San Francisco Wrongful Termination Lawyer

Do you think you were unlawfully terminated from your job? At Rukin Hyland & Riggin LLP in San Francisco, our attorneys know that getting fired from a job is one of the most stressful experiences one can endure. Fortunately, there are laws preventing illegal terminations and legal options for compensation. Our San Francisco wrongful termination attorneys have decades of experience representing employees in exactly these types of claims.

If you were fired, there are many factors to consider when determining if the termination occurred for illegal reasons.

What is “At-Will” Employment?

Generally speaking, California employees are presumed to be employed “at-will.” According to Cal. Labor Code § 2922, this means that employees without contracts:

This does NOT mean that your employer has complete freedom to fire you.  If you are an “at-will” employee, you may be fired for any reason or no reason—so long as it is not an unlawful reason (i.e. “wrongful termination.”).

What is Wrongful Termination?

Even though most employees are “at-will” employees, there are reasons for firing an employee that would violate California or federal law.  For example, an employee may not be terminated from his or her employment for the following reasons:


If your termination occurred for one of the above reasons, you may have a legal claim against your employer. However, it is important to remember that not all terminations are illegal. Valid reasons for termination include:


An employer who terminates an employee for an unlawful reason is unlikely to be upfront about it. Some employers also use probational periods for new employees to avoid potential liability. Employees who believe that they were terminated illegally must identify evidence showing that the employer’s reason was both illegal and a “substantial motivating factor” for the termination.  Evidence can include comments by the supervisor or manager involved that suggest a bias. Some tips for collecting evidence include:

An employee may also establish wrongdoing by showing that the employer treated them differently than another employee who acted in the same way.  For example, an employer terminates an African American employee for violating a workplace rule but did not terminate non-African American employees who violated the same rule under similar circumstances. This could support the employee’s claim that the termination occurred for racial reasons.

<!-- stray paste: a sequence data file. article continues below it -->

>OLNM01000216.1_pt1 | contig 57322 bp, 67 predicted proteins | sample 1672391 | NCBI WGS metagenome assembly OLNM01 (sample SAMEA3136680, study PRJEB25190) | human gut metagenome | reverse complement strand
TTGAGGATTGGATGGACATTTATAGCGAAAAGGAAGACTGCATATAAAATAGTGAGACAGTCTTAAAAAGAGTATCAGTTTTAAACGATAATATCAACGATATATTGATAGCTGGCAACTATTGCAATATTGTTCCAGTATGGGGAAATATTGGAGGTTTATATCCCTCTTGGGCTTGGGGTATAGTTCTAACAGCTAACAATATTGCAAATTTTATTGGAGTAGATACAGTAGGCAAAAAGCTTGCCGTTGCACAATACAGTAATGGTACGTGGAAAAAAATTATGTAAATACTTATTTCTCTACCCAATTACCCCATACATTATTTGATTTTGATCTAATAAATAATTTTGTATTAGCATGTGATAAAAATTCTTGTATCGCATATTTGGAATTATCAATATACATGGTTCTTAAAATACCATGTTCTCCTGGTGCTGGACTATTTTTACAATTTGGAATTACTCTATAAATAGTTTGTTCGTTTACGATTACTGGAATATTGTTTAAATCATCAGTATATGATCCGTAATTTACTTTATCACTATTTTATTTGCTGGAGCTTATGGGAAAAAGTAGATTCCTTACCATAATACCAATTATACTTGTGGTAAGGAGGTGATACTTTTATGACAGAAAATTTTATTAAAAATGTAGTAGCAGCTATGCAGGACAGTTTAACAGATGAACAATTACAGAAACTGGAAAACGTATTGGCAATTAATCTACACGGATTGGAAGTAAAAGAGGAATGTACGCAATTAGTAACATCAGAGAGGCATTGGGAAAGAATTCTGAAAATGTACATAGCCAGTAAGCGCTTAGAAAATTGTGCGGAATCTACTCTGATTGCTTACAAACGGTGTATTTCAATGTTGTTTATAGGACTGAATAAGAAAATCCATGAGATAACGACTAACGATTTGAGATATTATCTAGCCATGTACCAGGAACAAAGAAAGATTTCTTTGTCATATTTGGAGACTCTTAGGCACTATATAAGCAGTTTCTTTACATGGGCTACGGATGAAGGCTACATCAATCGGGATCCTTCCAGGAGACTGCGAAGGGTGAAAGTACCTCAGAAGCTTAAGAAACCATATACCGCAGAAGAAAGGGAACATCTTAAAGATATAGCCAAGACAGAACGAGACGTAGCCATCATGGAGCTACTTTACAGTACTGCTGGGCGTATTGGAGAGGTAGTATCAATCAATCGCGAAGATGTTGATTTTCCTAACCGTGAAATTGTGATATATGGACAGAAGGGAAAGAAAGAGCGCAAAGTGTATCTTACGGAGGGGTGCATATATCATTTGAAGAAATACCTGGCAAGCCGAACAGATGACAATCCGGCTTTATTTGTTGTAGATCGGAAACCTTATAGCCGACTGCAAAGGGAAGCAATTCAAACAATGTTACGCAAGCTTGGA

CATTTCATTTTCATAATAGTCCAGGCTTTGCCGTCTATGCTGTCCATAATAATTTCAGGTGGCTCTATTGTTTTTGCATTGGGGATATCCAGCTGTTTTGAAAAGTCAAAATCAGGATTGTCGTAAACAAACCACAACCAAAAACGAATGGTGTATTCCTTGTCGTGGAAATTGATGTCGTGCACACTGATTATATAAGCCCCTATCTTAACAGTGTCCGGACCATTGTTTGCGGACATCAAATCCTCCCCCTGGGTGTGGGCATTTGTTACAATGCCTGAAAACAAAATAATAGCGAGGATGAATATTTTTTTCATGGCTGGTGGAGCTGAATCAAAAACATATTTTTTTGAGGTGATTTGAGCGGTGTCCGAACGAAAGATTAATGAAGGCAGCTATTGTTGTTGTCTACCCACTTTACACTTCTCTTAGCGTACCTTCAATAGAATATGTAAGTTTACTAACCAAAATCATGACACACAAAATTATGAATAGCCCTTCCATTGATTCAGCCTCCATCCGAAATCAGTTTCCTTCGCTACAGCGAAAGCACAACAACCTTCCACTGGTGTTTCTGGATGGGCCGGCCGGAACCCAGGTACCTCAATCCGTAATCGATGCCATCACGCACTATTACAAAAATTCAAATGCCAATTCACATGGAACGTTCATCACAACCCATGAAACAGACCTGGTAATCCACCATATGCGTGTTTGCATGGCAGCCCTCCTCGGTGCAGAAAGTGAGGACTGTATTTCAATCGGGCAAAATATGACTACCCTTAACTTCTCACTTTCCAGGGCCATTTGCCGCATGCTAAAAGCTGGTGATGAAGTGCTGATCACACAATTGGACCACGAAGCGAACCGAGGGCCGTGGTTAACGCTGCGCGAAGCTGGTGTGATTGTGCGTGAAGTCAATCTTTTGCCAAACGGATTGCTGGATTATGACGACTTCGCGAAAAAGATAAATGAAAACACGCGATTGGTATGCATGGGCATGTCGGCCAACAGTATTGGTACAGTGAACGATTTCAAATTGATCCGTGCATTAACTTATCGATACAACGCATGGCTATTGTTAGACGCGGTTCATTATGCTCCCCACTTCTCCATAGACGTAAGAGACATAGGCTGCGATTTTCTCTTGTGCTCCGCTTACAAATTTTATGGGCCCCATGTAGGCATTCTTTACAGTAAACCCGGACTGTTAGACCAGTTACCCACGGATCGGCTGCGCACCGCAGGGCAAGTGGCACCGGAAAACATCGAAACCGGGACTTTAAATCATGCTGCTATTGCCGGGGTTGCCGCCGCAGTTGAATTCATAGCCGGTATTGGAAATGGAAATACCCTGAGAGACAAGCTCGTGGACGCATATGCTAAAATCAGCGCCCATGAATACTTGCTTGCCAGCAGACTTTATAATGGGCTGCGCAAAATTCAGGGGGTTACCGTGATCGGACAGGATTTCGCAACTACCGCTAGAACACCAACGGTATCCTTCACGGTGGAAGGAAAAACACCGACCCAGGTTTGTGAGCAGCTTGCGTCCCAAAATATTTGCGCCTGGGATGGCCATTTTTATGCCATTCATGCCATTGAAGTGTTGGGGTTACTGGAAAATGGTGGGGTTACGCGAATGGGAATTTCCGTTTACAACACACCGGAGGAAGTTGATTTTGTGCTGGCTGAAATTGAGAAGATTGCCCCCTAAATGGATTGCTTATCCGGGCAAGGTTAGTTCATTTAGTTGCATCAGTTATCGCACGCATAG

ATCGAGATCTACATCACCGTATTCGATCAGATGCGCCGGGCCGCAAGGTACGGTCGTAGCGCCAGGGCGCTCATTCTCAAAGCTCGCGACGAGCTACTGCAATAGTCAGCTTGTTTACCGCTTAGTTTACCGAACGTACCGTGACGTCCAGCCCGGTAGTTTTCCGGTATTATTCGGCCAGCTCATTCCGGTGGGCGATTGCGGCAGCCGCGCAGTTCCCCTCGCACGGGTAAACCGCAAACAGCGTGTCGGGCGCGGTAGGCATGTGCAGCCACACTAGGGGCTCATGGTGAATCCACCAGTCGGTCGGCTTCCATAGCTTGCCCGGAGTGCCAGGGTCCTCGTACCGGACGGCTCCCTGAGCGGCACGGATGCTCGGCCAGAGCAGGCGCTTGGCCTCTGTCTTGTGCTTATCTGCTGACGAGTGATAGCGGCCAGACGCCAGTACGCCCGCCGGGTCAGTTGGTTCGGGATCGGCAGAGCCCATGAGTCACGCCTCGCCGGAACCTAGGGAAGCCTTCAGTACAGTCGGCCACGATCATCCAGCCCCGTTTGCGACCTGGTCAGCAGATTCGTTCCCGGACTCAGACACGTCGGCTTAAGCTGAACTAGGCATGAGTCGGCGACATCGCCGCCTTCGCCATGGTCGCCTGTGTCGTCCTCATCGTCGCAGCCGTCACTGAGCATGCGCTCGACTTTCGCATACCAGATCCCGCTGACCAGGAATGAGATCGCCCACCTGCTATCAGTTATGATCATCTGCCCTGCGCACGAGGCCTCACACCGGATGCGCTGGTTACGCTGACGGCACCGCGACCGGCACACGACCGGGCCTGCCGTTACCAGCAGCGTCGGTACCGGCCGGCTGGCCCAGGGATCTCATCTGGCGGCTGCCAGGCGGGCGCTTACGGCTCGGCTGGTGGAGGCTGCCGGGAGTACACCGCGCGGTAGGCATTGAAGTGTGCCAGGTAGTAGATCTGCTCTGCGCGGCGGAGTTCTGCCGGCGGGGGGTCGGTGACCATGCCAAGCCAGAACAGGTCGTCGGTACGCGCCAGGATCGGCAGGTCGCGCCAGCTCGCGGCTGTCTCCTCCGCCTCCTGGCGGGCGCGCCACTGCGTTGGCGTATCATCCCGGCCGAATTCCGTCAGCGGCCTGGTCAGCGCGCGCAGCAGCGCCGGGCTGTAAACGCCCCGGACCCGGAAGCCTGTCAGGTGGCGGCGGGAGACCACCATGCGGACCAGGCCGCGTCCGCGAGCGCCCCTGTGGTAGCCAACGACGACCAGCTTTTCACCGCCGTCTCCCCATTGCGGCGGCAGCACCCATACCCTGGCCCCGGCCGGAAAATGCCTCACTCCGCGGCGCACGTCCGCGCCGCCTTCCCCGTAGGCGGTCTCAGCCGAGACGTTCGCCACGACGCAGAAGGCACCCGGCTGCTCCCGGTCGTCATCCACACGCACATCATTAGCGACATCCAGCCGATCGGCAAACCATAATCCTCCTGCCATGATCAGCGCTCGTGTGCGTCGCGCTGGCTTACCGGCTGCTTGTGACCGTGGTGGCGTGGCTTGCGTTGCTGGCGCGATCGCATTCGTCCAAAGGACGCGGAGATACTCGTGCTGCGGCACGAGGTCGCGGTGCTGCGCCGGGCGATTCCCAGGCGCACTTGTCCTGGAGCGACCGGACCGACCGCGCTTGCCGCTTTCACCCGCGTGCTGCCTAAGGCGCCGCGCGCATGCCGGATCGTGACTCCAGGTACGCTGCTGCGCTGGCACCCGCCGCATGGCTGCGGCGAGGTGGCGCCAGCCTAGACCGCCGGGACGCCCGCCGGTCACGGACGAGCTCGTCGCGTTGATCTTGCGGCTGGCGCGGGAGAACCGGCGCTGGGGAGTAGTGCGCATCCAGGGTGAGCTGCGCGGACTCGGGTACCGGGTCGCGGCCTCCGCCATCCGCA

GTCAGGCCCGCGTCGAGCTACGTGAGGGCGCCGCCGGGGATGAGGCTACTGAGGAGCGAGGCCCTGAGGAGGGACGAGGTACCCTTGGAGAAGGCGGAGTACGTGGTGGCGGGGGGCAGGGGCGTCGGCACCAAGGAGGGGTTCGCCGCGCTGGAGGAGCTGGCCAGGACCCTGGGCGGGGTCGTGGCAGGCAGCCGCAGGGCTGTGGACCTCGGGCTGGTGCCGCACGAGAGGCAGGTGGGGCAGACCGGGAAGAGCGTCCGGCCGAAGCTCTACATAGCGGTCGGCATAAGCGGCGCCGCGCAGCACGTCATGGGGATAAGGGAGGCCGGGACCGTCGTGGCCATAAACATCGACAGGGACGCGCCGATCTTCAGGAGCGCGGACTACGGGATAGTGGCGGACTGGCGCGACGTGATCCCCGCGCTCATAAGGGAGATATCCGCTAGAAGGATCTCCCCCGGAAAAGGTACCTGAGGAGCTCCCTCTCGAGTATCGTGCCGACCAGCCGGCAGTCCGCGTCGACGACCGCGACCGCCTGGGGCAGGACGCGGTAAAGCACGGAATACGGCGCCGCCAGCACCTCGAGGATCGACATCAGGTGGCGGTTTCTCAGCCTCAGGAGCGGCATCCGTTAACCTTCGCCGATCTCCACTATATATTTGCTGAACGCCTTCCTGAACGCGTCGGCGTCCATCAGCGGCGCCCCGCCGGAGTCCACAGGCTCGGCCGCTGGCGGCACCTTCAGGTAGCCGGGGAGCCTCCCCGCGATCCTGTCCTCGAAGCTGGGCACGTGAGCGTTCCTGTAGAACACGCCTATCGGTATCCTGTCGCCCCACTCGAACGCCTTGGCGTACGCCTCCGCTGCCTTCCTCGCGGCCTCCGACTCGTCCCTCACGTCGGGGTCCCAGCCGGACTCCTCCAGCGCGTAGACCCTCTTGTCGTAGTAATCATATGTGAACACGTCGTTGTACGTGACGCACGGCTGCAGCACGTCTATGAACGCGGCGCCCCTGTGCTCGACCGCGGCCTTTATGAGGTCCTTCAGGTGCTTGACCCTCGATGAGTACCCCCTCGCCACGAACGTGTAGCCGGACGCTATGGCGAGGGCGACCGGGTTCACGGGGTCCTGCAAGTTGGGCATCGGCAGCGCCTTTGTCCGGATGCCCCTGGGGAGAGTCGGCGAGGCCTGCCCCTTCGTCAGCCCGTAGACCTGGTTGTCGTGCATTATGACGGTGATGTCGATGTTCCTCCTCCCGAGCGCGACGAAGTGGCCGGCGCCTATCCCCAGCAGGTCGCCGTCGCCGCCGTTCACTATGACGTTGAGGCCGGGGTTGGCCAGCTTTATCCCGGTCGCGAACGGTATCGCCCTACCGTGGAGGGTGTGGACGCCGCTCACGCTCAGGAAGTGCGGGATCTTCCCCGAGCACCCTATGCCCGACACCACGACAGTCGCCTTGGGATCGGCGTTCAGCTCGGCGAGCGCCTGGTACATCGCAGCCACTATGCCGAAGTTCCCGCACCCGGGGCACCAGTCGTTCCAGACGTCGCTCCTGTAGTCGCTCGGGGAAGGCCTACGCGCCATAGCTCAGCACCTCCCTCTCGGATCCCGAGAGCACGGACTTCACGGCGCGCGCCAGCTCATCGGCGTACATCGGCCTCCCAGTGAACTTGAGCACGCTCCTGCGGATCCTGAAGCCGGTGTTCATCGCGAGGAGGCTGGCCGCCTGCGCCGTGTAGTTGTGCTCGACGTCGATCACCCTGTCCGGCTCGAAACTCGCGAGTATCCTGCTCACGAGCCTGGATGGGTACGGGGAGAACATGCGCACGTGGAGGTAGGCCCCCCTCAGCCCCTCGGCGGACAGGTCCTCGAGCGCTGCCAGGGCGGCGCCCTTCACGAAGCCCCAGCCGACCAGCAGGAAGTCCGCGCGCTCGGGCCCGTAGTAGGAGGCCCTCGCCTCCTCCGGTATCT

Consultation with an experienced wrongful termination lawyer can help terminated employees determine if they have the necessary evidence to successfully pursue a termination claim.

What is the Statute of Limitations for Wrongful Termination in California?

A statute of limitations is the amount of time after an event that a person has to file a lawsuit. After the passage of this time period, you generally cannot file a claim.  Because the statute of limitations may vary depending on the type of claim you choose you file, you should consult with an experienced attorney as soon as possible if you believe you have been the victim of wrongful termination.

What Are the Potential Damages for Wrongful Termination in California?

In wrongful termination cases, an employee may seek damages for:


State law requires employers to pay employees all wages owed at the time of termination. Cal. Labor Code § 201.  This includes the employee’s wages up to the termination date and also the employee’s accrued and unused vacation or paid time off (PTO). Cal. Labor Code § 227.3.  For commission employees, employers must also pay all earned commissions calculated at the time of termination.  Cal. Labor Code § 201. This does not apply to unpaid sick leave.

If an employer willfully fails to pay a terminated employee all wages, including accrued vacation and earned commissions, the employee may also receive waiting time penalties. Waiting time penalties accrue in an amount equal to the employee’s daily rate of pay multiplied by the number of days the employee was not paid, up to 30 days. Cal. Labor Code § 203.

What is Constructive Discharge?